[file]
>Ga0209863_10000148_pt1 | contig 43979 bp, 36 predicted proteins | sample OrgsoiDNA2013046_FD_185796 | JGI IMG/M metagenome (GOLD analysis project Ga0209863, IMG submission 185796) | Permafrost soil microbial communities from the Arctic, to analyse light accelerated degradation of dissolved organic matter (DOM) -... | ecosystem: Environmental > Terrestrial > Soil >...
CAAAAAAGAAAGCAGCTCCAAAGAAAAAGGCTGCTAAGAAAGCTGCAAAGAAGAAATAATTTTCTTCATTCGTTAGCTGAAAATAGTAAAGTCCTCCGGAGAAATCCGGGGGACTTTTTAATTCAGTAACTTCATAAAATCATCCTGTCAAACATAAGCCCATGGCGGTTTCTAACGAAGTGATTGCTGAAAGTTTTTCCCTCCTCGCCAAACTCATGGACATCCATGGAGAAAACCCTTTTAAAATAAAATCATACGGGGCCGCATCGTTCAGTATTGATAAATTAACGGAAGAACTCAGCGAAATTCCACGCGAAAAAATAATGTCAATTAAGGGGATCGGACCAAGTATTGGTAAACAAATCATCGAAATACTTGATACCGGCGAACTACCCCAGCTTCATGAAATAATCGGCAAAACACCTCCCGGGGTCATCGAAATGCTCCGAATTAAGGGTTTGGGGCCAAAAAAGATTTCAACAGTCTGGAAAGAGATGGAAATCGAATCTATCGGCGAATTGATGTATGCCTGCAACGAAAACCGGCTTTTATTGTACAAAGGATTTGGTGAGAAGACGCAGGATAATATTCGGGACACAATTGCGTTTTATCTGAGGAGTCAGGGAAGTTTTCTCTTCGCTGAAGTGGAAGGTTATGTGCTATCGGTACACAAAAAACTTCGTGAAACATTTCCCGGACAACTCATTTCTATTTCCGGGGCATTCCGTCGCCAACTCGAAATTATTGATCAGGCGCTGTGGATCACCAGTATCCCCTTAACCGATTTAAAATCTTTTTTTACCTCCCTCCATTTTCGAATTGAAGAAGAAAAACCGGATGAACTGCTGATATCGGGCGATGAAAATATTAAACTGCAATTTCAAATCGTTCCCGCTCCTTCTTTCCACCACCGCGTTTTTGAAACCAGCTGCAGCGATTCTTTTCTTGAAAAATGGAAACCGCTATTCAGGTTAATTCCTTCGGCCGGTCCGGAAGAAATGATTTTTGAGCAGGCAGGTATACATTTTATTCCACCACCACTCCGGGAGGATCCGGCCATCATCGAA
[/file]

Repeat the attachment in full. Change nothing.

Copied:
>Ga0209863_10000148_pt1 | contig 43979 bp, 36 predicted proteins | sample OrgsoiDNA2013046_FD_185796 | JGI IMG/M metagenome (GOLD analysis project Ga0209863, IMG submission 185796) | Permafrost soil microbial communities from the Arctic, to analyse light accelerated degradation of dissolved organic matter (DOM) -... | ecosystem: Environmental > Terrestrial > Soil >...
CAAAAAAGAAAGCAGCTCCAAAGAAAAAGGCTGCTAAGAAAGCTGCAAAGAAGAAATAATTTTCTTCATTCGTTAGCTGAAAATAGTAAAGTCCTCCGGAGAAATCCGGGGGACTTTTTAATTCAGTAACTTCATAAAATCATCCTGTCAAACATAAGCCCATGGCGGTTTCTAACGAAGTGATTGCTGAAAGTTTTTCCCTCCTCGCCAAACTCATGGACATCCATGGAGAAAACCCTTTTAAAATAAAATCATACGGGGCCGCATCGTTCAGTATTGATAAATTAACGGAAGAACTCAGCGAAATTCCACGCGAAAAAATAATGTCAATTAAGGGGATCGGACCAAGTATTGGTAAACAAATCATCGAAATACTTGATACCGGCGAACTACCCCAGCTTCATGAAATAATCGGCAAAACACCTCCCGGGGTCATCGAAATGCTCCGAATTAAGGGTTTGGGGCCAAAAAAGATTTCAACAGTCTGGAAAGAGATGGAAATCGAATCTATCGGCGAATTGATGTATGCCTGCAACGAAAACCGGCTTTTATTGTACAAAGGATTTGGTGAGAAGACGCAGGATAATATTCGGGACACAATTGCGTTTTATCTGAGGAGTCAGGGAAGTTTTCTCTTCGCTGAAGTGGAAGGTTATGTGCTATCGGTACACAAAAAACTTCGTGAAACATTTCCCGGACAACTCATTTCTATTTCCGGGGCATTCCGTCGCCAACTCGAAATTATTGATCAGGCGCTGTGGATCACCAGTATCCCCTTAACCGATTTAAAATCTTTTTTTACCTCCCTCCATTTTCGAATTGAAGAAGAAAAACCGGATGAACTGCTGATATCGGGCGATGAAAATATTAAACTGCAATTTCAAATCGTTCCCGCTCCTTCTTTCCACCACCGCGTTTTTGAAACCAGCTGCAGCGATTCTTTTCTTGAAAAATGGAAACCGCTATTCAGGTTAATTCCTTCGGCCGGTCCGGAAGAAATGATTTTTGAGCAGGCAGGTATACATTTTATTCCACCACCACTCCGGGAGGATCCGGCCATCATCGAA